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UPR of Singapore: High standard of living offset by concerns over migrants and corporal punishment

in SINGAPORE, 12/05/2011

On 6 May 2011 the delegation of Singapore appeared before the UPR working group to discuss its human rights record. The delegation was headed by Mr Ong Keng Yong, the ambassador at Large of the Ministry of Foreign Affairs. He was joined by representatives from the ministries of health, law, home affairs, and community development. Throughout the dialogue he reiterated Singapore's principle to only ratify conventions and international human rights treaties that it knows it has the capacity to implement.

Many States highlighted Singapore's high standard of education and healthcare while also requesting Singapore to share its best practice in these areas. The majority of critical comments and questions from States focused on issues such as mistreatment of migrants, corporal punishment, domestic abuse, and the necessity to ratify remaining core human rights instruments. Although Singapore was praised by Myanmar for the access to health services and housing it provides to migrant workers, , many other States highlighted the need to take further steps to promote migrants' rights. Some States also raised concerns over freedom of the press. Some of the specific recommendations and comments made by

States included:

- Praise for the successful promotion of economic, social, and cultural rights, evident in the high standard of living in Singapore.

- Recommendations to ratify all human rights conventions, since Singapore is at present only party to the Convention on the Elimination of Discrimination Against Women and the Convention on the Rights of the Child.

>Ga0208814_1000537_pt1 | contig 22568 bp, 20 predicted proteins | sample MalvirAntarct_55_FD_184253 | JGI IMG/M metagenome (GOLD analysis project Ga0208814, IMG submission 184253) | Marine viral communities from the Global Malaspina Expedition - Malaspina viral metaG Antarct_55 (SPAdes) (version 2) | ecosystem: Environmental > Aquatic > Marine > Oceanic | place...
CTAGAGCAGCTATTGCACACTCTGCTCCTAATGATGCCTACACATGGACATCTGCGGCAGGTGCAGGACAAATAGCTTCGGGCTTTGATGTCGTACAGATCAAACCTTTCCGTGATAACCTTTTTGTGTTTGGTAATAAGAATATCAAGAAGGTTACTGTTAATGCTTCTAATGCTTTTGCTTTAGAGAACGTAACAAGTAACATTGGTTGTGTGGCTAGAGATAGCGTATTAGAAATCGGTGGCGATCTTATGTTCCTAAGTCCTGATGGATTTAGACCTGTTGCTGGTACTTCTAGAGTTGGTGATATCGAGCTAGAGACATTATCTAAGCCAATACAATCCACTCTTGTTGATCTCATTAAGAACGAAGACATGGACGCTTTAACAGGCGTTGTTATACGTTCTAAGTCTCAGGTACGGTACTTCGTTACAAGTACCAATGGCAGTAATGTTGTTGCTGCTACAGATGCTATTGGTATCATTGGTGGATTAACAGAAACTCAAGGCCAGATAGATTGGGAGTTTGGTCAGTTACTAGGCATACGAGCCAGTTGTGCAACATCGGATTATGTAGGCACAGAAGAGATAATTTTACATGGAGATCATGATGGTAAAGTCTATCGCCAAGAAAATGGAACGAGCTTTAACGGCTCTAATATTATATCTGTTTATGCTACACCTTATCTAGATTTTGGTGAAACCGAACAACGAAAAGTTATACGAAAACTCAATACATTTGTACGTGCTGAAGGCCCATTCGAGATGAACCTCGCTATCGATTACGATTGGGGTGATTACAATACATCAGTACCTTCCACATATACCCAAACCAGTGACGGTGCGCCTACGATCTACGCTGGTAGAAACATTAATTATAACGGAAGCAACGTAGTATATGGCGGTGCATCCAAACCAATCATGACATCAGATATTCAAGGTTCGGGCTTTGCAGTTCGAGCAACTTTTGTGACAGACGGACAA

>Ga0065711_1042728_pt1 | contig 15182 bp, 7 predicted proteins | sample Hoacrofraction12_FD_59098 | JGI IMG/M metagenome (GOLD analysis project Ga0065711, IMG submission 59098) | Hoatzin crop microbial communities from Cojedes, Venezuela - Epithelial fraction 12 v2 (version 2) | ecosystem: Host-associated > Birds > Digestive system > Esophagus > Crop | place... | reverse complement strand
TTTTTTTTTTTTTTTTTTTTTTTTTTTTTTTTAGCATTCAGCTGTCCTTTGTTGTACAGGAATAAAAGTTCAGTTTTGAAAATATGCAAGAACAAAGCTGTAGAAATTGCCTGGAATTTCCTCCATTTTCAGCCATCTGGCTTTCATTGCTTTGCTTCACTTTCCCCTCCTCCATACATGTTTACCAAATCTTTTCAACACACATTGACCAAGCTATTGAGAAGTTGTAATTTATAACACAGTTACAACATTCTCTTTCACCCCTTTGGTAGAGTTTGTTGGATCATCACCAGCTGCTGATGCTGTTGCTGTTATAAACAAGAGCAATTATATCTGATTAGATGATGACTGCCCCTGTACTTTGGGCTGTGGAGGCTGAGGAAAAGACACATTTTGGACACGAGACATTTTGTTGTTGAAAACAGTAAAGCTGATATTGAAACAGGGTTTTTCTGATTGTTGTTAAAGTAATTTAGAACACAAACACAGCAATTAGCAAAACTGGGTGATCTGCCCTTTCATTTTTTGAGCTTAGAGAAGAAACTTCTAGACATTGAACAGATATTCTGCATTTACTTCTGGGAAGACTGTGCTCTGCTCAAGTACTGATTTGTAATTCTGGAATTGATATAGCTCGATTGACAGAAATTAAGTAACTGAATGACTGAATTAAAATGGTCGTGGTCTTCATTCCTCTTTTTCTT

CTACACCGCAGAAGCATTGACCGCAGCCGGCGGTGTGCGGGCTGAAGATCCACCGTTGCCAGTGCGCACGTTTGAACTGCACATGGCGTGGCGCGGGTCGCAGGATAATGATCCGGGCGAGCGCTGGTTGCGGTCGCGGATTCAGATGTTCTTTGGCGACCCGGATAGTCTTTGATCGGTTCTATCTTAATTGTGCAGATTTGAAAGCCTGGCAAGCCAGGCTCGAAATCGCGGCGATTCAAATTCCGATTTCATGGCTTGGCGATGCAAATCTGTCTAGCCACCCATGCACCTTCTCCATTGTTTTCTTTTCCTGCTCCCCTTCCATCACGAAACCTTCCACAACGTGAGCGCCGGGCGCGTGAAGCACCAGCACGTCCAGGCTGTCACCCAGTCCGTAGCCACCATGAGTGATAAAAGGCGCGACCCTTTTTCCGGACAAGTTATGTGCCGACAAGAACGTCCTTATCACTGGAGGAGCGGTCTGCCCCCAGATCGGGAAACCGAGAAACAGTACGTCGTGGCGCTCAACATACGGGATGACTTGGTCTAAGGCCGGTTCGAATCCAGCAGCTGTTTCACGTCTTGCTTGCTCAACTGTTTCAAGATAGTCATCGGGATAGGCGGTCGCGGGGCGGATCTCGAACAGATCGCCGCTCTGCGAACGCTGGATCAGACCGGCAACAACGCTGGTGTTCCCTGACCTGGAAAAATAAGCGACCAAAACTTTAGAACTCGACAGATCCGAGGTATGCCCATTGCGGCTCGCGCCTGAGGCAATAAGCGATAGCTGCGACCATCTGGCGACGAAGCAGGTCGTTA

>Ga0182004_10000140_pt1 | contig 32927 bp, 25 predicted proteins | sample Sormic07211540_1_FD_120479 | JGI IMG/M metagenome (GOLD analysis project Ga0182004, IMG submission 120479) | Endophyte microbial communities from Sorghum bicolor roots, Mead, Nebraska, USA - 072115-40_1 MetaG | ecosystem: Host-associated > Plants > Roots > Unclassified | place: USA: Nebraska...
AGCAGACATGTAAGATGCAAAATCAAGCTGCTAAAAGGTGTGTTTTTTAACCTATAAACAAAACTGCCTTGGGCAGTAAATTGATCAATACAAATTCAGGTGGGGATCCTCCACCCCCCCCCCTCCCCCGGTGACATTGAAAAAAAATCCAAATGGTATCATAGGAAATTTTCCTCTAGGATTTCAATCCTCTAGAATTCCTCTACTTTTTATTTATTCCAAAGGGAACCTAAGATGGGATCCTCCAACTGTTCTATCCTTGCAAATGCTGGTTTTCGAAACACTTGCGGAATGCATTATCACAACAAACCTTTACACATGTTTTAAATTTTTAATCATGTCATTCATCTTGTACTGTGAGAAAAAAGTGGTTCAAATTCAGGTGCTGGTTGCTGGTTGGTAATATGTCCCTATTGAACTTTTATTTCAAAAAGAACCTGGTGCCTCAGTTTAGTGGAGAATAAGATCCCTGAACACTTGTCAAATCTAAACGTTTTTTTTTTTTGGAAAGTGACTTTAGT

- Alarm at Singapore's status as a destination for trafficking and encouragement to implement concrete measures to address this, such as the establishment of shelters for victims of the crime.

- Encouragement to enact a passport law that would prohibit the withholding of travel documents of foreign workers by their employers, thus respecting the right to freedom of movement.

- Recommendations to align domestic legislation with the 'Bangkok Rules' regarding the treatment of female prisoners, in particular those suffering from HIV or AIDs.

- Dismay at the lack of investigation and prosecution of marital rape cases.

- Continued concerns over the use of corporal punishment, such as lashings, for certain crimes.

- Concerns over preventive detention laws that place national security in opposition to human rights.

At the adoption of the report by the Working Group, the delegation noted that many of the recommendations made were already in the process of being implemented. The delegation accepted 52 of the 102 recommendations made, including those related to efforts to improve the lives of the Singaporean people through education and health, and the protection of vulnerable groups. Singapore also pledged to turn its attention to the possibility of acceding to more human rights treaties. With regard to a proposal to adopt a more decentralised approach to implementing human rights standards, such as through the establishment of a national human rights institution, the delegation noted the recommendation and stated that it would investigate the possibility of accepting it. The delegation stated that some of the recommendations made demonstrated a misunderstanding of the laws of the country, as a result of which it would be unable to accept certain of the recommendations relating to crime and security, It did not give the specific number of recommendations rejected, instead indicating that it would notify its final decision to the 18th session of the Human Rights Council, in September 2011.
 

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